By Elaine Sisko, Reynolds Landscaping

Beautiful and iconic, butterflies are a mainstay in the summer garden bringing delight and hope filled anticipation to the appreciative homeowner. Unfortunately, as habitats decrease and pesticide use accelerates, the continued survival of these magnificent creatures is in jeopardy. Creating a butterfly-friendly garden is a relatively straight forward process and can go a long way to ensure the survival of these beloved insects for years to come. Winter into early spring is the ideal time to design and plant your butterfly habitat to reap the rewards of a butterfly-filled garden come late summer.

From egg to larvae to chrysalis to adult — the entire lifecycle of the butterfly takes approximately one month to complete. Yet each stage is distinct and crucial to the life of the butterfly, requiring specific plant material and habitat to transition successfully.

Incorporating host plants into the garden is vital for the butterfly to reach maturity. Monarch butterflies feed exclusively on all species of Asclepias, which also serves as a nectar food source for all adult butterflies. Both Butterfly Weed (Asclepias tuberosa), with its bright orange or yellow flower clusters, and Swamp Milkweed, (Asclepias incanata), sporting pink or purple flower heads, are highly ornamental as well as functional. Equally important, Monarchs will only lay their eggs on Asclepias plants. Likewise, yellow-flowering Partridge Pea is a preferred host plant for the golden Cloudless Sulfur butterfly.

The larva stage of the equally stunning Swallowtail butterfly, prevalent throughout New Jersey, also requires a strict and highly specialized diet for development and survival. Parsley, dill, and fennel are primary food sources of the developing Swallowtail. When planting these herbs in your vegetable garden, try adding a few to your landscape to supplement the diet of these lovely butterflies. These herbs and ornamental Asclepias are available in season at Reynolds Landscaping.

Monarch and Swallowtail butterflies are distinctive in the caterpillar stage — both sporting colorful striping on 2 to 3-inch frames. Banding coloration of the Monarchs is black, yellow and white while those of the Swallowtail are white, green and black. It is advisable to memorize the markings of these beautiful butterflies in the caterpillar stage to avoid accidentally destroying them as punishment for munching on your plants.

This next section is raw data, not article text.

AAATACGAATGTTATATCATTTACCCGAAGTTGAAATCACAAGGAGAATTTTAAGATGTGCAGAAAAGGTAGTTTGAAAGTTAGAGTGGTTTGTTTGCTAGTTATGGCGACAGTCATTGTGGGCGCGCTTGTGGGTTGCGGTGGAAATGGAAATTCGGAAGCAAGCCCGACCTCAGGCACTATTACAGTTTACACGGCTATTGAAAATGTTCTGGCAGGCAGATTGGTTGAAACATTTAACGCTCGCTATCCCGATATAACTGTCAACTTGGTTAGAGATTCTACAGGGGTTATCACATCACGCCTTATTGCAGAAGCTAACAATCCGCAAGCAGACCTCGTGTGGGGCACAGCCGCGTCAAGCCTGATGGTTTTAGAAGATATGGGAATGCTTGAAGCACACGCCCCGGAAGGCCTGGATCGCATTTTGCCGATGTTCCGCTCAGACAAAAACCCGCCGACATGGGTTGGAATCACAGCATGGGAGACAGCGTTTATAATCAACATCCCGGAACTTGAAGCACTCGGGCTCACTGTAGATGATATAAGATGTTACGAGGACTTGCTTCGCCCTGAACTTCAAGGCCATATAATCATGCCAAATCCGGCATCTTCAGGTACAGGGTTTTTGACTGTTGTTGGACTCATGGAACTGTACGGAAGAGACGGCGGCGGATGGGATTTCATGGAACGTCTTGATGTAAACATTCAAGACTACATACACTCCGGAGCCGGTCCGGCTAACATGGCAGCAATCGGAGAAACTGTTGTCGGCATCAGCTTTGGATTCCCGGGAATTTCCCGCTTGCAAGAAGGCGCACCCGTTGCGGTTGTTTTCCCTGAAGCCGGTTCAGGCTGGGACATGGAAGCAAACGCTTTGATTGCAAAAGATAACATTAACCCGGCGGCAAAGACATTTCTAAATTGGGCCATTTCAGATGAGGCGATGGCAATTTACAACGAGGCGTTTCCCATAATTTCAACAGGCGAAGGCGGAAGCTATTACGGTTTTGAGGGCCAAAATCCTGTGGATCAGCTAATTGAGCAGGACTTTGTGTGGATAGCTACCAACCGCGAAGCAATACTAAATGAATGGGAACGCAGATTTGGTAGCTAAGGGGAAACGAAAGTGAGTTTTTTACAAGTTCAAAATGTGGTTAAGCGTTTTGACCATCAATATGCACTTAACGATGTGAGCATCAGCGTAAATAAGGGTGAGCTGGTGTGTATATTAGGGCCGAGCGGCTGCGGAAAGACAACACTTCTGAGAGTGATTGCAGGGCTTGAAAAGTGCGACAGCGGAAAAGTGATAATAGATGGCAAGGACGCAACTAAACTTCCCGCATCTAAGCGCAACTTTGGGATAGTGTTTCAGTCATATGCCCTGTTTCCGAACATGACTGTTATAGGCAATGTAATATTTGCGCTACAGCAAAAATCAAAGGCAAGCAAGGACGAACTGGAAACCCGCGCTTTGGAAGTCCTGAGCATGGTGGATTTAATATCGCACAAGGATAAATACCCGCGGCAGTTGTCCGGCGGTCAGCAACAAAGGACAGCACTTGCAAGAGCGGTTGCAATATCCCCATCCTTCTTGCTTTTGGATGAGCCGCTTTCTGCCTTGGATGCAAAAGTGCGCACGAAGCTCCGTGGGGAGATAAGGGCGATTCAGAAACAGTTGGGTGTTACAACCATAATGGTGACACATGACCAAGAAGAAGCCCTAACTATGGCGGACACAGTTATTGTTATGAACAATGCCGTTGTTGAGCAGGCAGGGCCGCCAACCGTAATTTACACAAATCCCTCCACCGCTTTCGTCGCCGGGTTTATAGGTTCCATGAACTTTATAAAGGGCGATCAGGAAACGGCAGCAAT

The larva stage is complete when the caterpillar becomes a chrysalis — the pupa state — generally lasting from eight to twenty days depending upon species. The chrysalis, at inception, is typically apple or jade green although a Monarch chrysalis also sports yellow spots. As the butterfly development nears completion, the chrysalis changes to a brown, desiccated color becoming translucent in the final stages revealing the colorful butterfly inside.

When the new butterfly emerges from its shell, nectar-producing plants are needed in the garden to feed these hungry young beauties. Besides milkweed, nectar-filled shrubs, and perennials that butterflies find particularly appealing include the Butterfly Bush, Joe Pye Weed, Autumn Joy sedum, Ironweed, Aster, Seaside goldenrod, Monarda, Phlox and Yarrow. Annual flowers sure to attract butterflies to your garden include Zinnia, Verbena, Salvia, Cosmos, and Marigold. Instead of turf grass, consider planting your lawn with red clover — the butterflies will thank you ten times over.

Beside incorporating host plants (i.e., Asclepias species) and colorful nectar filled flowering material into your garden, the following guidelines should be followed to create a successful butterfly habitat. They include:

  • A shallow water bowl or water feature with exposed rocks allowing butterfly to hydrate and rest.
  • Shelter from wind and other adverse environmental elements in the form of a planting barrier or manmade structure.
  • Avoid over weeding, several common weeds such as clover and dandelions to exist in the yard. They provide a nectar source for butterflies and encourage the laying of eggs.
    Avoid pesticides in the garden. They are a major factor in the decline of butterflies and other beneficial insects.


If you are interested in creating a butterfly garden visit Reynolds Landscaping located at 201 East Bay Avenue in Manahawkin for a comprehensive selection of nectar-producing and butterfly-attracting host plants. Seasonal availability of some plants will apply.

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